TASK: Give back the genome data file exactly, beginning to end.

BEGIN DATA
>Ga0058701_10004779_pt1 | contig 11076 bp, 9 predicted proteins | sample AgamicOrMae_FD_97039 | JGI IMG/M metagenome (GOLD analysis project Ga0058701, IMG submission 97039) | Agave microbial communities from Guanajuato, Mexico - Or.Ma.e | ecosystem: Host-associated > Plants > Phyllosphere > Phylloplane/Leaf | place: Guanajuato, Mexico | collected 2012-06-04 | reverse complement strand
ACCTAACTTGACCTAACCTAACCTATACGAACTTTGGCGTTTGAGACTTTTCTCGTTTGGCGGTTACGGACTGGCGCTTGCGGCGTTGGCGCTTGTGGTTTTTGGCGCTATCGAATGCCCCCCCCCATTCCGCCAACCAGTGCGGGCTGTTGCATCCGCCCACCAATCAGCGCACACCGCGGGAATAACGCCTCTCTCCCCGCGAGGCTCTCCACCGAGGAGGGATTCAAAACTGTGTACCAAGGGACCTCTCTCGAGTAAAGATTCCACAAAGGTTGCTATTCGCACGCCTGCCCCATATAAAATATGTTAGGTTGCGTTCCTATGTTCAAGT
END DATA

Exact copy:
>Ga0058701_10004779_pt1 | contig 11076 bp, 9 predicted proteins | sample AgamicOrMae_FD_97039 | JGI IMG/M metagenome (GOLD analysis project Ga0058701, IMG submission 97039) | Agave microbial communities from Guanajuato, Mexico - Or.Ma.e | ecosystem: Host-associated > Plants > Phyllosphere > Phylloplane/Leaf | place: Guanajuato, Mexico | collected 2012-06-04 | reverse complement strand
ACCTAACTTGACCTAACCTAACCTATACGAACTTTGGCGTTTGAGACTTTTCTCGTTTGGCGGTTACGGACTGGCGCTTGCGGCGTTGGCGCTTGTGGTTTTTGGCGCTATCGAATGCCCCCCCCCATTCCGCCAACCAGTGCGGGCTGTTGCATCCGCCCACCAATCAGCGCACACCGCGGGAATAACGCCTCTCTCCCCGCGAGGCTCTCCACCGAGGAGGGATTCAAAACTGTGTACCAAGGGACCTCTCTCGAGTAAAGATTCCACAAAGGTTGCTATTCGCACGCCTGCCCCATATAAAATATGTTAGGTTGCGTTCCTATGTTCAAGT